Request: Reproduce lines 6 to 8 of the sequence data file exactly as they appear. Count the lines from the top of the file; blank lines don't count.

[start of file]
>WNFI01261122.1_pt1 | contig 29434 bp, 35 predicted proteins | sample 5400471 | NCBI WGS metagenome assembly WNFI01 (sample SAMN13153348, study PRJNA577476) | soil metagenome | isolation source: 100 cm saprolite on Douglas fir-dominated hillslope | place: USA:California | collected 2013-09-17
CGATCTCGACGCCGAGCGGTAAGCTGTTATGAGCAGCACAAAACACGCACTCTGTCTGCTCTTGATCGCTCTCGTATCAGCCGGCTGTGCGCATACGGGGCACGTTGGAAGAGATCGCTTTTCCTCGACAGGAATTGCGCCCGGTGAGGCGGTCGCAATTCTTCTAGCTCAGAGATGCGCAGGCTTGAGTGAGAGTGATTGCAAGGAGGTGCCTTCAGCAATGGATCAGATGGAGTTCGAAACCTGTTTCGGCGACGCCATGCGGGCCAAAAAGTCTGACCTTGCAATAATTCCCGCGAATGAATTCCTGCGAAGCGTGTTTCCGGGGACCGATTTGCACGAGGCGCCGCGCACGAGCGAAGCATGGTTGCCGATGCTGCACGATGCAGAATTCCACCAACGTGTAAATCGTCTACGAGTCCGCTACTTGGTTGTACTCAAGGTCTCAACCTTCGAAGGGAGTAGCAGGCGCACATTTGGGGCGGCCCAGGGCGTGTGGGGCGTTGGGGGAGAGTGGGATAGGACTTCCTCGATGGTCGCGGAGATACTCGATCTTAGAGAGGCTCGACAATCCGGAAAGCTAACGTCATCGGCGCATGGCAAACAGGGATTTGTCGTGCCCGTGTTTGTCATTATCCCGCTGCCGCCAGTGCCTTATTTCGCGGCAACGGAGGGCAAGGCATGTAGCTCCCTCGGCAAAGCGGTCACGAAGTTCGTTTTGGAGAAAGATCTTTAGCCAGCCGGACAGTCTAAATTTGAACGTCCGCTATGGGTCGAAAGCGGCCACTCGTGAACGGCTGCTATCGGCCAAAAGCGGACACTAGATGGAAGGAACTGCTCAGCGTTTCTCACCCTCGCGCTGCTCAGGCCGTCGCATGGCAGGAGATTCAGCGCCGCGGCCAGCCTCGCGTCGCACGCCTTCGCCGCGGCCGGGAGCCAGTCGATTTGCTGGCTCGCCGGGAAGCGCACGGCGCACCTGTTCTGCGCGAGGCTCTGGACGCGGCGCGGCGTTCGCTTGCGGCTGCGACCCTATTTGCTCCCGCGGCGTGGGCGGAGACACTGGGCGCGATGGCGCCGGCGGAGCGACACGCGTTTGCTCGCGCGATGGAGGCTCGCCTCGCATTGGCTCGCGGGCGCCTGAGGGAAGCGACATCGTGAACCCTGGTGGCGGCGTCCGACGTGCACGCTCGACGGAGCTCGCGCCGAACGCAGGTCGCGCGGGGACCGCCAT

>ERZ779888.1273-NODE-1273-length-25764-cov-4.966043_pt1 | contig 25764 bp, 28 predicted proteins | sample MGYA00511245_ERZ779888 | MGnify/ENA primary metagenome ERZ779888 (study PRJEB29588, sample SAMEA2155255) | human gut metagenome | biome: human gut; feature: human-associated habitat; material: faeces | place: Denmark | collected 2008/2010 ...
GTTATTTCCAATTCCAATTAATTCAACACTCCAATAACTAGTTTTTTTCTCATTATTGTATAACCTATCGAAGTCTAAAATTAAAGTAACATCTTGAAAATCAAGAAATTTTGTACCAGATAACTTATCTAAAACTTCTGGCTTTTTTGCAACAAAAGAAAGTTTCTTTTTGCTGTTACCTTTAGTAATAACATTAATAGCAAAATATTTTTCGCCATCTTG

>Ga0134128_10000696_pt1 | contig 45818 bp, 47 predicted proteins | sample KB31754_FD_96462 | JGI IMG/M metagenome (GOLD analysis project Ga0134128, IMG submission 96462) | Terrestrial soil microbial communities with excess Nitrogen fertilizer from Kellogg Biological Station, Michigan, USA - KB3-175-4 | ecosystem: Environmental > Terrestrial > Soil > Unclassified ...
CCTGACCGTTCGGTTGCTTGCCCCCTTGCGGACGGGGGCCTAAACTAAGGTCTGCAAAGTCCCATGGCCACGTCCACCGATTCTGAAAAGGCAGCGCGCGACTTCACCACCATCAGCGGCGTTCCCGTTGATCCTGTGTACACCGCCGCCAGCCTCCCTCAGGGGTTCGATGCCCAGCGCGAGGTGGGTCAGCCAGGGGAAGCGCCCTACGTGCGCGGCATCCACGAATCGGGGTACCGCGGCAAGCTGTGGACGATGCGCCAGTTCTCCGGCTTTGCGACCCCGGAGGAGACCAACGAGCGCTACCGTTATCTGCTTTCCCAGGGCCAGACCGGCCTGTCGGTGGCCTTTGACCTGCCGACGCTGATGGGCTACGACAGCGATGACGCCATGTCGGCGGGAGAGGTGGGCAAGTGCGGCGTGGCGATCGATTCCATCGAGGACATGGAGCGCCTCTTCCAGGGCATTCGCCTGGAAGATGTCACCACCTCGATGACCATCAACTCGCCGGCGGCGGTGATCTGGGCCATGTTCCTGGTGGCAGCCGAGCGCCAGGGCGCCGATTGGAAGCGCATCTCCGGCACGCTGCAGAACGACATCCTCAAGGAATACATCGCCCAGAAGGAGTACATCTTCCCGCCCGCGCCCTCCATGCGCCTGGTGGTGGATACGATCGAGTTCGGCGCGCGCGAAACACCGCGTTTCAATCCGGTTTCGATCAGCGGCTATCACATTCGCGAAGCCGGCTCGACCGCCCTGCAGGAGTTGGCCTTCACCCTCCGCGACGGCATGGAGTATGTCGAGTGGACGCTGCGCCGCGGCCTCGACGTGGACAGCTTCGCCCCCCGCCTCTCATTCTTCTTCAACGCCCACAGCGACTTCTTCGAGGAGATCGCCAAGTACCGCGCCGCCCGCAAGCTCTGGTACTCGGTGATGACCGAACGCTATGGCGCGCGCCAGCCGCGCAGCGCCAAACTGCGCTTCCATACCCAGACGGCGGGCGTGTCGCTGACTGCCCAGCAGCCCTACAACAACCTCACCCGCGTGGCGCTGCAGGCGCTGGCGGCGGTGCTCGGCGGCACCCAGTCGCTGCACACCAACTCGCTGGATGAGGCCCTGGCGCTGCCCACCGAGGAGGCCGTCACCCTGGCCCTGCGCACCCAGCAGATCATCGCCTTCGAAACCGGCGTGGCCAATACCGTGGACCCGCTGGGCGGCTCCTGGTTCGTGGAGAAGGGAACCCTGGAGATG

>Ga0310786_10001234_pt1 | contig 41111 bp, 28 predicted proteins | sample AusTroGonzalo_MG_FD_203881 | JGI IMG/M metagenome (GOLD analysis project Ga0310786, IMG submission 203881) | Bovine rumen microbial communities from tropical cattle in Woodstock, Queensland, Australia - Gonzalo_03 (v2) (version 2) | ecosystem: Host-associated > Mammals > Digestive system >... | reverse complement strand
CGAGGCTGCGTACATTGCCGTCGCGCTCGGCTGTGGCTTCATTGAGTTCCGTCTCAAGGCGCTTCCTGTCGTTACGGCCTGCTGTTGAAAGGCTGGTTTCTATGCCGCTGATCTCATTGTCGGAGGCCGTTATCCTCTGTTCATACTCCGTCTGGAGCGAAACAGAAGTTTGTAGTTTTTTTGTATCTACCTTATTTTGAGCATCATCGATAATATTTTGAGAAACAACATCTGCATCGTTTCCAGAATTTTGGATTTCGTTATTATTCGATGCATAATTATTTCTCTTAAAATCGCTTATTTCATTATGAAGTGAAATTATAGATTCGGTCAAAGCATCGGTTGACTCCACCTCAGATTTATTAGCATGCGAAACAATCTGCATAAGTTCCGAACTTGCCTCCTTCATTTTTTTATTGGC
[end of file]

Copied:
CCTGACCGTTCGGTTGCTTGCCCCCTTGCGGACGGGGGCCTAAACTAAGGTCTGCAAAGTCCCATGGCCACGTCCACCGATTCTGAAAAGGCAGCGCGCGACTTCACCACCATCAGCGGCGTTCCCGTTGATCCTGTGTACACCGCCGCCAGCCTCCCTCAGGGGTTCGATGCCCAGCGCGAGGTGGGTCAGCCAGGGGAAGCGCCCTACGTGCGCGGCATCCACGAATCGGGGTACCGCGGCAAGCTGTGGACGATGCGCCAGTTCTCCGGCTTTGCGACCCCGGAGGAGACCAACGAGCGCTACCGTTATCTGCTTTCCCAGGGCCAGACCGGCCTGTCGGTGGCCTTTGACCTGCCGACGCTGATGGGCTACGACAGCGATGACGCCATGTCGGCGGGAGAGGTGGGCAAGTGCGGCGTGGCGATCGATTCCATCGAGGACATGGAGCGCCTCTTCCAGGGCATTCGCCTGGAAGATGTCACCACCTCGATGACCATCAACTCGCCGGCGGCGGTGATCTGGGCCATGTTCCTGGTGGCAGCCGAGCGCCAGGGCGCCGATTGGAAGCGCATCTCCGGCACGCTGCAGAACGACATCCTCAAGGAATACATCGCCCAGAAGGAGTACATCTTCCCGCCCGCGCCCTCCATGCGCCTGGTGGTGGATACGATCGAGTTCGGCGCGCGCGAAACACCGCGTTTCAATCCGGTTTCGATCAGCGGCTATCACATTCGCGAAGCCGGCTCGACCGCCCTGCAGGAGTTGGCCTTCACCCTCCGCGACGGCATGGAGTATGTCGAGTGGACGCTGCGCCGCGGCCTCGACGTGGACAGCTTCGCCCCCCGCCTCTCATTCTTCTTCAACGCCCACAGCGACTTCTTCGAGGAGATCGCCAAGTACCGCGCCGCCCGCAAGCTCTGGTACTCGGTGATGACCGAACGCTATGGCGCGCGCCAGCCGCGCAGCGCCAAACTGCGCTTCCATACCCAGACGGCGGGCGTGTCGCTGACTGCCCAGCAGCCCTACAACAACCTCACCCGCGTGGCGCTGCAGGCGCTGGCGGCGGTGCTCGGCGGCACCCAGTCGCTGCACACCAACTCGCTGGATGAGGCCCTGGCGCTGCCCACCGAGGAGGCCGTCACCCTGGCCCTGCGCACCCAGCAGATCATCGCCTTCGAAACCGGCGTGGCCAATACCGTGGACCCGCTGGGCGGCTCCTGGTTCGTGGAGAAGGGAACCCTGGAGATG

>Ga0310786_10001234_pt1 | contig 41111 bp, 28 predicted proteins | sample AusTroGonzalo_MG_FD_203881 | JGI IMG/M metagenome (GOLD analysis project Ga0310786, IMG submission 203881) | Bovine rumen microbial communities from tropical cattle in Woodstock, Queensland, Australia - Gonzalo_03 (v2) (version 2) | ecosystem: Host-associated > Mammals > Digestive system >... | reverse complement strand
CGAGGCTGCGTACATTGCCGTCGCGCTCGGCTGTGGCTTCATTGAGTTCCGTCTCAAGGCGCTTCCTGTCGTTACGGCCTGCTGTTGAAAGGCTGGTTTCTATGCCGCTGATCTCATTGTCGGAGGCCGTTATCCTCTGTTCATACTCCGTCTGGAGCGAAACAGAAGTTTGTAGTTTTTTTGTATCTACCTTATTTTGAGCATCATCGATAATATTTTGAGAAACAACATCTGCATCGTTTCCAGAATTTTGGATTTCGTTATTATTCGATGCATAATTATTTCTCTTAAAATCGCTTATTTCATTATGAAGTGAAATTATAGATTCGGTCAAAGCATCGGTTGACTCCACCTCAGATTTATTAGCATGCGAAACAATCTGCATAAGTTCCGAACTTGCCTCCTTCATTTTTTTATTGGC